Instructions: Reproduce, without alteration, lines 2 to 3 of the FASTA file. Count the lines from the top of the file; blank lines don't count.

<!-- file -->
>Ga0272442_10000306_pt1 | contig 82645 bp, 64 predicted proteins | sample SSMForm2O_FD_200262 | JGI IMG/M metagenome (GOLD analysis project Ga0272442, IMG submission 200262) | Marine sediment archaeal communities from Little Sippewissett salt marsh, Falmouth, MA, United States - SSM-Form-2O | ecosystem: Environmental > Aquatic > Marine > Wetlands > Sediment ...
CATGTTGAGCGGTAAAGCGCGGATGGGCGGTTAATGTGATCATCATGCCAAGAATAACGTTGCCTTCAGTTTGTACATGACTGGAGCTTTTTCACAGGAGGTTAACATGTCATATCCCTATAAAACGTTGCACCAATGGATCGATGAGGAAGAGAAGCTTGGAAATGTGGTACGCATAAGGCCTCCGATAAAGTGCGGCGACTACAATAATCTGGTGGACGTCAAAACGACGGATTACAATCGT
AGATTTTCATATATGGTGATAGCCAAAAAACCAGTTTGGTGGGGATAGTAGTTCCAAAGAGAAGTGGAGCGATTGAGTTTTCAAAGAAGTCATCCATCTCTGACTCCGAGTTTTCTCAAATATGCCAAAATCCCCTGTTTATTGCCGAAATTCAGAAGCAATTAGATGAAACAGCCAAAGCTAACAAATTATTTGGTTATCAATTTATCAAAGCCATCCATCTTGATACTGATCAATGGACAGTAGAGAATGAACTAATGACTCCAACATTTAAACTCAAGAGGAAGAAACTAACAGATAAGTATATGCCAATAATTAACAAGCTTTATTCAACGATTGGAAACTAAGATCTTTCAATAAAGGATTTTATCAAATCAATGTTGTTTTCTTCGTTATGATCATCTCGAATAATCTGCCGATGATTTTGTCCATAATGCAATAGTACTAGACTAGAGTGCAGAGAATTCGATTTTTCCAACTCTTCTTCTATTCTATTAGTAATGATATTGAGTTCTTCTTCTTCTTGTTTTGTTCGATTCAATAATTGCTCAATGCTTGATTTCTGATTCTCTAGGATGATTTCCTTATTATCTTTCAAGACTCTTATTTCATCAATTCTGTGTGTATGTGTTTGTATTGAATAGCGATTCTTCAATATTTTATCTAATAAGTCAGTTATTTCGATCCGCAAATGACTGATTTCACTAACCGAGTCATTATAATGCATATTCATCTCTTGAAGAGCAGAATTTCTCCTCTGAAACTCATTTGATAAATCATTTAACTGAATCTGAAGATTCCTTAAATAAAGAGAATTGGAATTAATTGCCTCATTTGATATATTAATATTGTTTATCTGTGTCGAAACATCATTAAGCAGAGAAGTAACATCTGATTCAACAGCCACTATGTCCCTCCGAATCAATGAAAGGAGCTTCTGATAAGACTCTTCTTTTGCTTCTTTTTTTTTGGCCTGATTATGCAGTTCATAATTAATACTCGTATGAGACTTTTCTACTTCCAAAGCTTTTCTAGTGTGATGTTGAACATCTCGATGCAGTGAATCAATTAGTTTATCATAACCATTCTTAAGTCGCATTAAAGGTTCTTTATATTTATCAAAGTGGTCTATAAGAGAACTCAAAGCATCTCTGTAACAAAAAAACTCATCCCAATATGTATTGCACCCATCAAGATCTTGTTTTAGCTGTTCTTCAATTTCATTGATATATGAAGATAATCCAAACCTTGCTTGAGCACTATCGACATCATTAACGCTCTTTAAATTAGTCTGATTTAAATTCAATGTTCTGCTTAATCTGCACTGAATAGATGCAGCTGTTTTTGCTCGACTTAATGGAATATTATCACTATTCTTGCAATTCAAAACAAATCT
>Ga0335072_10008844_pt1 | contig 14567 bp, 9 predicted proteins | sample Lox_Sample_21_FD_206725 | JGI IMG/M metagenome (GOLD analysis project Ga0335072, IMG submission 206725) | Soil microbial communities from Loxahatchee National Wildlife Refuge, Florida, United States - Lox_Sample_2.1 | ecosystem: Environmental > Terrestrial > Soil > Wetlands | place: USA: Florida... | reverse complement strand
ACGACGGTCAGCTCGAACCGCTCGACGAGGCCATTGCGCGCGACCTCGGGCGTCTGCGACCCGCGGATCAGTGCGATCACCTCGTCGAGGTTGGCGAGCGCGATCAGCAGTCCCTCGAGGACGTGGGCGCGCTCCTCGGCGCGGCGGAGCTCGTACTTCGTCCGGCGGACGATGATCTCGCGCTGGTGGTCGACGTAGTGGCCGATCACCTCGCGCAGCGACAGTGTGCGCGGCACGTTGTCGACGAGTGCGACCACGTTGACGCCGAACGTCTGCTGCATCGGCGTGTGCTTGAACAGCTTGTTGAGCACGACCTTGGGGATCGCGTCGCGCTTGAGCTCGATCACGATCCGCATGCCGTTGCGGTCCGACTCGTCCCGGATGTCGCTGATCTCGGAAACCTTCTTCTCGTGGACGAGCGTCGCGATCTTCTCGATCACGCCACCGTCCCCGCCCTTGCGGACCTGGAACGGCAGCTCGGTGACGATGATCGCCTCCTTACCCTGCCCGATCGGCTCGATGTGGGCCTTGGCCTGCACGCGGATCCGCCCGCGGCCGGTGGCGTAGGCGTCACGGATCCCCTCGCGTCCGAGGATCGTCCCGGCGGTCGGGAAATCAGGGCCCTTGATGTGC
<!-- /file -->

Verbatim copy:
CATGTTGAGCGGTAAAGCGCGGATGGGCGGTTAATGTGATCATCATGCCAAGAATAACGTTGCCTTCAGTTTGTACATGACTGGAGCTTTTTCACAGGAGGTTAACATGTCATATCCCTATAAAACGTTGCACCAATGGATCGATGAGGAAGAGAAGCTTGGAAATGTGGTACGCATAAGGCCTCCGATAAAGTGCGGCGACTACAATAATCTGGTGGACGTCAAAACGACGGATTACAATCGT
AGATTTTCATATATGGTGATAGCCAAAAAACCAGTTTGGTGGGGATAGTAGTTCCAAAGAGAAGTGGAGCGATTGAGTTTTCAAAGAAGTCATCCATCTCTGACTCCGAGTTTTCTCAAATATGCCAAAATCCCCTGTTTATTGCCGAAATTCAGAAGCAATTAGATGAAACAGCCAAAGCTAACAAATTATTTGGTTATCAATTTATCAAAGCCATCCATCTTGATACTGATCAATGGACAGTAGAGAATGAACTAATGACTCCAACATTTAAACTCAAGAGGAAGAAACTAACAGATAAGTATATGCCAATAATTAACAAGCTTTATTCAACGATTGGAAACTAAGATCTTTCAATAAAGGATTTTATCAAATCAATGTTGTTTTCTTCGTTATGATCATCTCGAATAATCTGCCGATGATTTTGTCCATAATGCAATAGTACTAGACTAGAGTGCAGAGAATTCGATTTTTCCAACTCTTCTTCTATTCTATTAGTAATGATATTGAGTTCTTCTTCTTCTTGTTTTGTTCGATTCAATAATTGCTCAATGCTTGATTTCTGATTCTCTAGGATGATTTCCTTATTATCTTTCAAGACTCTTATTTCATCAATTCTGTGTGTATGTGTTTGTATTGAATAGCGATTCTTCAATATTTTATCTAATAAGTCAGTTATTTCGATCCGCAAATGACTGATTTCACTAACCGAGTCATTATAATGCATATTCATCTCTTGAAGAGCAGAATTTCTCCTCTGAAACTCATTTGATAAATCATTTAACTGAATCTGAAGATTCCTTAAATAAAGAGAATTGGAATTAATTGCCTCATTTGATATATTAATATTGTTTATCTGTGTCGAAACATCATTAAGCAGAGAAGTAACATCTGATTCAACAGCCACTATGTCCCTCCGAATCAATGAAAGGAGCTTCTGATAAGACTCTTCTTTTGCTTCTTTTTTTTTGGCCTGATTATGCAGTTCATAATTAATACTCGTATGAGACTTTTCTACTTCCAAAGCTTTTCTAGTGTGATGTTGAACATCTCGATGCAGTGAATCAATTAGTTTATCATAACCATTCTTAAGTCGCATTAAAGGTTCTTTATATTTATCAAAGTGGTCTATAAGAGAACTCAAAGCATCTCTGTAACAAAAAAACTCATCCCAATATGTATTGCACCCATCAAGATCTTGTTTTAGCTGTTCTTCAATTTCATTGATATATGAAGATAATCCAAACCTTGCTTGAGCACTATCGACATCATTAACGCTCTTTAAATTAGTCTGATTTAAATTCAATGTTCTGCTTAATCTGCACTGAATAGATGCAGCTGTTTTTGCTCGACTTAATGGAATATTATCACTATTCTTGCAATTCAAAACAAATCT